Above: Patricia Ford (center), flanked by Glyn Agnew and AT&T Alabama President, Wayne Hutchins, holds a copy of The Future Emerges from the Past: Celebrating 200 Years of Alabama African History and Culture.
Destined to be a lifelong learner, historian, and educator, Mrs. Ford’s love of education was evident from the start. She graduated salutatorian of her high school class and matriculated at Alabama A&M University where she received her undergraduate degree in Business Education with a minor in English. She continued her education at Vanderbilt University’s Peabody College of Education and Human Development where she obtained her master’s degree in library science. Mrs. Ford also completed post masters work in library science at Peabody College, and courses in business education/administration and personnel administration at Alabama A&M University. Additionally, she completed the course work for the ABD in Educational Leadership from Nova Southeastern University, Ft. Lauderdale, Florida.
Left: Ford speaks with
Executive Vice President
Regions Bank in
about the new book.
Mrs. Ford began her extensive education career in 1965 at Council Training High School in Huntsville, Alabama as a business teacher, where she taught typing, shorthand, and general business. In 1969, she began working at her alma mater, Alabama A&M University as an administrative assistant to Dr. Carl H. Marbury in the Department of Library Media in the Joseph F. Drake Learning Resources Center (LRC). Dr. Marbury would later become the seventh president of Alabama A&M University. Mrs. Ford rose through the ranks at A&M becoming the assistant to the director and eventually the Interim Director of the Learning Resources Center. Under her leadership, the LRC underwent extensive renovations and expansions. Today, the Joseph F. Drake Memorial Learning Resources Center consists of 73,485 square feet of space, can house up to 400,000 volumes, and seat well over 1,000 patrons.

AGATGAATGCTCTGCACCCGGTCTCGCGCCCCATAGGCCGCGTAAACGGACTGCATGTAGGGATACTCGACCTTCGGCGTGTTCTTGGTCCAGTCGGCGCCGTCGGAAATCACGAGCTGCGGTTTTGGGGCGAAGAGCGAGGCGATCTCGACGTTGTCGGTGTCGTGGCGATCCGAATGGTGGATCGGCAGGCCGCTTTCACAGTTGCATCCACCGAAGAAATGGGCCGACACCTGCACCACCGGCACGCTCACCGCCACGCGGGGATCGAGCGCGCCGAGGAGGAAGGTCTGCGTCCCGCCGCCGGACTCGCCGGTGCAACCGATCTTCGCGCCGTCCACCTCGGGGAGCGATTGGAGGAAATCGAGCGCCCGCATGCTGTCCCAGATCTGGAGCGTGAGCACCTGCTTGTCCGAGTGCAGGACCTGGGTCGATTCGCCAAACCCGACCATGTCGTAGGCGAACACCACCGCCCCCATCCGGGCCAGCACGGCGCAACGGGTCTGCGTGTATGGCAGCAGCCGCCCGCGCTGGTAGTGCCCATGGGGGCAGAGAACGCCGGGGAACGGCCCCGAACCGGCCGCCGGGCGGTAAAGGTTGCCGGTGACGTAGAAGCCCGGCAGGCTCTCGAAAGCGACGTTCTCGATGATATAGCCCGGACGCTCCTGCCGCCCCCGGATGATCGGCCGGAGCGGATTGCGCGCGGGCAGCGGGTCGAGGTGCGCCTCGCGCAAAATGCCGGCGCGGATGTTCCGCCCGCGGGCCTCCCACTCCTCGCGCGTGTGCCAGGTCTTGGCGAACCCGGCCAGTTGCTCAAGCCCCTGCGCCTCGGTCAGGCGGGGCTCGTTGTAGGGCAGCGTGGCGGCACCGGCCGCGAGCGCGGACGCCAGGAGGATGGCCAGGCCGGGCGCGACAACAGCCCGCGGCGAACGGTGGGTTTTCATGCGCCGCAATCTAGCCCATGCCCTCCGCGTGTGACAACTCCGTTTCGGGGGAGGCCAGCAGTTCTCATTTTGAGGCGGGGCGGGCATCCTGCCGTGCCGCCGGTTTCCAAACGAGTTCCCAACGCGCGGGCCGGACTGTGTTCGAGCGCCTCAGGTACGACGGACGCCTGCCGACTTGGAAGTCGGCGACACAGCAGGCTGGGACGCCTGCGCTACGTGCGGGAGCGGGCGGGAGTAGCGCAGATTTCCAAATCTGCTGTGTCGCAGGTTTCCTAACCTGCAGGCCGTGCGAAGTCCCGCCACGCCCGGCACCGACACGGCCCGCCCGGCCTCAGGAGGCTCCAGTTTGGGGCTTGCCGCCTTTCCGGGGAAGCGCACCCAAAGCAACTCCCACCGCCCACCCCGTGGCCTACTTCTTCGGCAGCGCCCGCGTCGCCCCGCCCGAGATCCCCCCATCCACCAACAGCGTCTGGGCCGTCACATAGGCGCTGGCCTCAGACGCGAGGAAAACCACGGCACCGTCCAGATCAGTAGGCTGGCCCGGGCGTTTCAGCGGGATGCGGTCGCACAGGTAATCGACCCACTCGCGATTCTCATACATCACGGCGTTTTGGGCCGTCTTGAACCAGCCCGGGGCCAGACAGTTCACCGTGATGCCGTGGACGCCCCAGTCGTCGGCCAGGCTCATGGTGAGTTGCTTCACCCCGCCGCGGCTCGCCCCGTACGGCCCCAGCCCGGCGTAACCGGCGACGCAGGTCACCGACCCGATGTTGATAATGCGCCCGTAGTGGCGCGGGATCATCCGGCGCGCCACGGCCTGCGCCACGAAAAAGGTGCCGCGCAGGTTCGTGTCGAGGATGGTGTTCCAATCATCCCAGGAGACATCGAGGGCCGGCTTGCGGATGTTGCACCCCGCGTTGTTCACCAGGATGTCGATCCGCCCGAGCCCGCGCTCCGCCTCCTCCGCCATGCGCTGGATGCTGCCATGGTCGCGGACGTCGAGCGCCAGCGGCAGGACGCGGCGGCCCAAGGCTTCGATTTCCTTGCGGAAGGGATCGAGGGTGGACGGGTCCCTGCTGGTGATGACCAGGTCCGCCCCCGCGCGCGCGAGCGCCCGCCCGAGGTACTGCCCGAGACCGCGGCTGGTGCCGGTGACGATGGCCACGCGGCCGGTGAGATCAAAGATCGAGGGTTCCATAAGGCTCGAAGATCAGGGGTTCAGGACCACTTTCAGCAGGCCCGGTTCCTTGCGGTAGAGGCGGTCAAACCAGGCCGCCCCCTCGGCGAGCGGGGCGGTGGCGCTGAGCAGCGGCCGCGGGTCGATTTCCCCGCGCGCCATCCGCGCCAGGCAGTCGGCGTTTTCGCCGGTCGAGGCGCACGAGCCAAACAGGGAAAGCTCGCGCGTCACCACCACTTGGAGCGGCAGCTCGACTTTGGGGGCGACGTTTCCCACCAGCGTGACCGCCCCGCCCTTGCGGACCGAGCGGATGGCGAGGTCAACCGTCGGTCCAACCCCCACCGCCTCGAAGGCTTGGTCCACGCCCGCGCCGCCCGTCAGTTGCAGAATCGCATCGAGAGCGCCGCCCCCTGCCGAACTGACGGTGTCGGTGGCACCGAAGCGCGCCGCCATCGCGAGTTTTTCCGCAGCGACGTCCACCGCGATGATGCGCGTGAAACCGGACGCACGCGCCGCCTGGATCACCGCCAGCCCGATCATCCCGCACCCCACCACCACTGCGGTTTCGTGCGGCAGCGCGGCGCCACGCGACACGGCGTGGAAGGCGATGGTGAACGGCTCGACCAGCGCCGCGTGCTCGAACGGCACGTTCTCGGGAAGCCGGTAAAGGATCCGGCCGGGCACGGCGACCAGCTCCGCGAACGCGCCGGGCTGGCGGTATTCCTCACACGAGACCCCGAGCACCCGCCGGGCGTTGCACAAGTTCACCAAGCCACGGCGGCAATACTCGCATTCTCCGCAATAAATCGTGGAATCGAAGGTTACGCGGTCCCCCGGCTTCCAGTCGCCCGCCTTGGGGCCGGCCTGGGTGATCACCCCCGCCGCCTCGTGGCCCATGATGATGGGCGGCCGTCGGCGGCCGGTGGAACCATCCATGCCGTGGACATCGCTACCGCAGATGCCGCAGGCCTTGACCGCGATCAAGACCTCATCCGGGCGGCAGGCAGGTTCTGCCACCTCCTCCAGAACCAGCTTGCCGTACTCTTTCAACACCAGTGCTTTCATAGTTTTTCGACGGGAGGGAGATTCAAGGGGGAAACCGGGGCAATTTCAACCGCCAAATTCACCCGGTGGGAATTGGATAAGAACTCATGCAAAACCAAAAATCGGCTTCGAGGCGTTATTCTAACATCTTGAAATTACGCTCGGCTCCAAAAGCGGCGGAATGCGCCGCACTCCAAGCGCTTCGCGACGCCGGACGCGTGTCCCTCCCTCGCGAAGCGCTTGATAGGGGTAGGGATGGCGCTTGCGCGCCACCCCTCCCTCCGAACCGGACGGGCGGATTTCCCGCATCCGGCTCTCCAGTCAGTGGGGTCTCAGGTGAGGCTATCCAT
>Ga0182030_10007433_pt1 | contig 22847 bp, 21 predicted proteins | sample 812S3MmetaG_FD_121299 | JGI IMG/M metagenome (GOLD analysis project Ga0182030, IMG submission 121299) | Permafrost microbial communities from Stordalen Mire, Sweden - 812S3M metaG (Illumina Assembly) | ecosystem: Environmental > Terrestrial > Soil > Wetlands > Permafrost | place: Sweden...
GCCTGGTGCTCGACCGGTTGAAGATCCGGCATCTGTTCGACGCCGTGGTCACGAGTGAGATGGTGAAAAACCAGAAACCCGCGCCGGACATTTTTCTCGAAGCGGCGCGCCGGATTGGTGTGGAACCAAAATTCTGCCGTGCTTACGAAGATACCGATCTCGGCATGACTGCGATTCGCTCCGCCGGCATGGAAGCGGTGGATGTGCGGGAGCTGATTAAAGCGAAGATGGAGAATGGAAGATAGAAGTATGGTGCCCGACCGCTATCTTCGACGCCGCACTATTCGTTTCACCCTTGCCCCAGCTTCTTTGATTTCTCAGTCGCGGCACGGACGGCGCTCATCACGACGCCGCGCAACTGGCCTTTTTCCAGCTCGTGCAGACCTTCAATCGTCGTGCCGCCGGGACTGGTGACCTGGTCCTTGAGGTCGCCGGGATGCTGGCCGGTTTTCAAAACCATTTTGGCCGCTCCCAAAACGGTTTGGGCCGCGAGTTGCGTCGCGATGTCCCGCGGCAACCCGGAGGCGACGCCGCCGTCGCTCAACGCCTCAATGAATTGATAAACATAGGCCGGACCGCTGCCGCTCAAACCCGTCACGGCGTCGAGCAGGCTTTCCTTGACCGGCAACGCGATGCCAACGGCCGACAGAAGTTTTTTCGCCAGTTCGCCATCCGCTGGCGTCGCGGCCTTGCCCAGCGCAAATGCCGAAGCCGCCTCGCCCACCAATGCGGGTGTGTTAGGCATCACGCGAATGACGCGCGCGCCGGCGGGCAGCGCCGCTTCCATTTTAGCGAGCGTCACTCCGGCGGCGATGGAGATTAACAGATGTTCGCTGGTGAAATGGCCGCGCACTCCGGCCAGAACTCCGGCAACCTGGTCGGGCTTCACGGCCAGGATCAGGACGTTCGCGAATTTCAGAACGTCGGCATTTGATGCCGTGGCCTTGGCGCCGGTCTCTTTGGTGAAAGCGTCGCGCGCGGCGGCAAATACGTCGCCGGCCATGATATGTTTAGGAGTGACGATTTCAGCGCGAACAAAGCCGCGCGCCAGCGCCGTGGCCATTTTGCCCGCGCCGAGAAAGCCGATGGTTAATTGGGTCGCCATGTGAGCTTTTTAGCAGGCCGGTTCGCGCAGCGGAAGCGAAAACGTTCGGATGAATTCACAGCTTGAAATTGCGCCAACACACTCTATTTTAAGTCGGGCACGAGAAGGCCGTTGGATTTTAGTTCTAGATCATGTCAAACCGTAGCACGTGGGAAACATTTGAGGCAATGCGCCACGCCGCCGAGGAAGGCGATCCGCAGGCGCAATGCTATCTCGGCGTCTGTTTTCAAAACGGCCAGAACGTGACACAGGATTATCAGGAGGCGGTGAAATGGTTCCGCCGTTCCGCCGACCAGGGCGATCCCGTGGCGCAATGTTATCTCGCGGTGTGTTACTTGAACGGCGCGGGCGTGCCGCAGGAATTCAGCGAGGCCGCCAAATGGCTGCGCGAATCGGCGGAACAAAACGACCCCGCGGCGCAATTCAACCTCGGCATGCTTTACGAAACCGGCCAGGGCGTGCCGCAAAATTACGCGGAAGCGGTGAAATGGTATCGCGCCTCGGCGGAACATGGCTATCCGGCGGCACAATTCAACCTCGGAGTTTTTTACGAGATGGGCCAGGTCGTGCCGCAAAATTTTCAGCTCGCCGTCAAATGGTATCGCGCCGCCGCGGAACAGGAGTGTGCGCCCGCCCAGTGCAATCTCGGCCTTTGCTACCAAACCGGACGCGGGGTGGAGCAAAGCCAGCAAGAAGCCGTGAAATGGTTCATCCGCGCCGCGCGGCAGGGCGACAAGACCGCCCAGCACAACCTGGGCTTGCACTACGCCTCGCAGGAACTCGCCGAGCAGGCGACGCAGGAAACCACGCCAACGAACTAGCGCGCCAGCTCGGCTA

After her successful tenure at the LRC, Mrs. Ford accepted the position of Director of the State Black Archives & Research Center Museum housed on the campus of Alabama A&M University. In 2017, the Alabama Bicentennial Commission was searching for the right person to lead the Commission’s Alabama African American Heritage Committee. As an experienced archivist and with an in-depth knowledge of Alabama African American history, Mrs. Ford was the obvious choice to lead the committee. After three long years of tireless research and work, The Future Emerges from The Past: Celebrating 200 Years of Alabama African American History & Culture was published and distributed to every K-12 public school and Historically Black College and University (HBCU) in Alabama. The book is currently a reference document used by teachers across the state.
Left: Front cover, The Future Emerges from the Past: Celebrating 200 Years of Alabama African American History and Culture.
Above: Art for Modern Civil Rights Movement section.
Mrs. Ford is a member of the historic St. Bartley Primitive Baptist Church, the oldest black church in the state of Alabama. She is also a member of Epsilon Gamma Omega Chapter of Alpha Kappa Alpha Sorority, Incorporated and is a charter member of Greater Huntsville Chapter of the Links, Incorporated.
Mrs. Ford has always been an avid reader and has great interest in genealogy. Mrs. Ford is the widow of the late Charles F. Ford, who was also an educator, and they have one daughter, Kimberly A. Ford, an attorney in Huntsville, Alabama.